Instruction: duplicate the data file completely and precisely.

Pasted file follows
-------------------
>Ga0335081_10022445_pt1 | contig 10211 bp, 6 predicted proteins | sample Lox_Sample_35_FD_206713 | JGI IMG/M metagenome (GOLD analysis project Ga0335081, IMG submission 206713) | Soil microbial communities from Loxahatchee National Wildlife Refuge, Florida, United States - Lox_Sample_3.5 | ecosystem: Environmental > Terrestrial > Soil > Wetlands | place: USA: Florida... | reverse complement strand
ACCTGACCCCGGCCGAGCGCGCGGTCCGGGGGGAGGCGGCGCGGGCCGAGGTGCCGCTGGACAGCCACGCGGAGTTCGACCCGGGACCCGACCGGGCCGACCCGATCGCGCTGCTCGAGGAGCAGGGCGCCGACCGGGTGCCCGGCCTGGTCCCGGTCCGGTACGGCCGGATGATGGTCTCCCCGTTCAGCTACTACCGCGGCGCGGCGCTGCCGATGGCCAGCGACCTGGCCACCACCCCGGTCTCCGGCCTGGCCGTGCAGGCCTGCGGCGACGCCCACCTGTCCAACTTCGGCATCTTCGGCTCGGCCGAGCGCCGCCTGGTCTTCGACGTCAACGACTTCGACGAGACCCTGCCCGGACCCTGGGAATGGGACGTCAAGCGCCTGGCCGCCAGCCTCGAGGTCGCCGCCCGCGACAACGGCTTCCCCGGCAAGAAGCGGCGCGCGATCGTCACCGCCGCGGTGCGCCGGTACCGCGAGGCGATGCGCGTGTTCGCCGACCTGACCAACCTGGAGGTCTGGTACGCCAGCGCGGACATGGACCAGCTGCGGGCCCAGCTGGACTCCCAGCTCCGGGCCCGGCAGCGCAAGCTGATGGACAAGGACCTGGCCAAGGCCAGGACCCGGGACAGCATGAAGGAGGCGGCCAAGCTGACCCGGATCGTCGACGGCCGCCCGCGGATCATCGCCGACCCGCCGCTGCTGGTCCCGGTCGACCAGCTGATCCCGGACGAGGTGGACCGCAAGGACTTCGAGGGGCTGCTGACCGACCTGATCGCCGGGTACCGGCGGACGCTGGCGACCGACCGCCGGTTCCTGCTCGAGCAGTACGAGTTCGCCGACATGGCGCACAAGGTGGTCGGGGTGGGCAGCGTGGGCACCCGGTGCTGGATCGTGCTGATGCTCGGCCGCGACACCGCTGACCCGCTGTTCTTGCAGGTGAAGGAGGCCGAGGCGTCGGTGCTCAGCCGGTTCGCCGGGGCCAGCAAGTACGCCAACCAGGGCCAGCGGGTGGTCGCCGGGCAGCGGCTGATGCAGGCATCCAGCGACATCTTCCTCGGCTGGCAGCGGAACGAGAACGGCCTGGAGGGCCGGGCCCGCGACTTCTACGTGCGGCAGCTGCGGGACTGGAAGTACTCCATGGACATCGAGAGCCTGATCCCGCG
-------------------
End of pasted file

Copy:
>Ga0335081_10022445_pt1 | contig 10211 bp, 6 predicted proteins | sample Lox_Sample_35_FD_206713 | JGI IMG/M metagenome (GOLD analysis project Ga0335081, IMG submission 206713) | Soil microbial communities from Loxahatchee National Wildlife Refuge, Florida, United States - Lox_Sample_3.5 | ecosystem: Environmental > Terrestrial > Soil > Wetlands | place: USA: Florida... | reverse complement strand
ACCTGACCCCGGCCGAGCGCGCGGTCCGGGGGGAGGCGGCGCGGGCCGAGGTGCCGCTGGACAGCCACGCGGAGTTCGACCCGGGACCCGACCGGGCCGACCCGATCGCGCTGCTCGAGGAGCAGGGCGCCGACCGGGTGCCCGGCCTGGTCCCGGTCCGGTACGGCCGGATGATGGTCTCCCCGTTCAGCTACTACCGCGGCGCGGCGCTGCCGATGGCCAGCGACCTGGCCACCACCCCGGTCTCCGGCCTGGCCGTGCAGGCCTGCGGCGACGCCCACCTGTCCAACTTCGGCATCTTCGGCTCGGCCGAGCGCCGCCTGGTCTTCGACGTCAACGACTTCGACGAGACCCTGCCCGGACCCTGGGAATGGGACGTCAAGCGCCTGGCCGCCAGCCTCGAGGTCGCCGCCCGCGACAACGGCTTCCCCGGCAAGAAGCGGCGCGCGATCGTCACCGCCGCGGTGCGCCGGTACCGCGAGGCGATGCGCGTGTTCGCCGACCTGACCAACCTGGAGGTCTGGTACGCCAGCGCGGACATGGACCAGCTGCGGGCCCAGCTGGACTCCCAGCTCCGGGCCCGGCAGCGCAAGCTGATGGACAAGGACCTGGCCAAGGCCAGGACCCGGGACAGCATGAAGGAGGCGGCCAAGCTGACCCGGATCGTCGACGGCCGCCCGCGGATCATCGCCGACCCGCCGCTGCTGGTCCCGGTCGACCAGCTGATCCCGGACGAGGTGGACCGCAAGGACTTCGAGGGGCTGCTGACCGACCTGATCGCCGGGTACCGGCGGACGCTGGCGACCGACCGCCGGTTCCTGCTCGAGCAGTACGAGTTCGCCGACATGGCGCACAAGGTGGTCGGGGTGGGCAGCGTGGGCACCCGGTGCTGGATCGTGCTGATGCTCGGCCGCGACACCGCTGACCCGCTGTTCTTGCAGGTGAAGGAGGCCGAGGCGTCGGTGCTCAGCCGGTTCGCCGGGGCCAGCAAGTACGCCAACCAGGGCCAGCGGGTGGTCGCCGGGCAGCGGCTGATGCAGGCATCCAGCGACATCTTCCTCGGCTGGCAGCGGAACGAGAACGGCCTGGAGGGCCGGGCCCGCGACTTCTACGTGCGGCAGCTGCGGGACTGGAAGTACTCCATGGACATCGAGAGCCTGATCCCGCG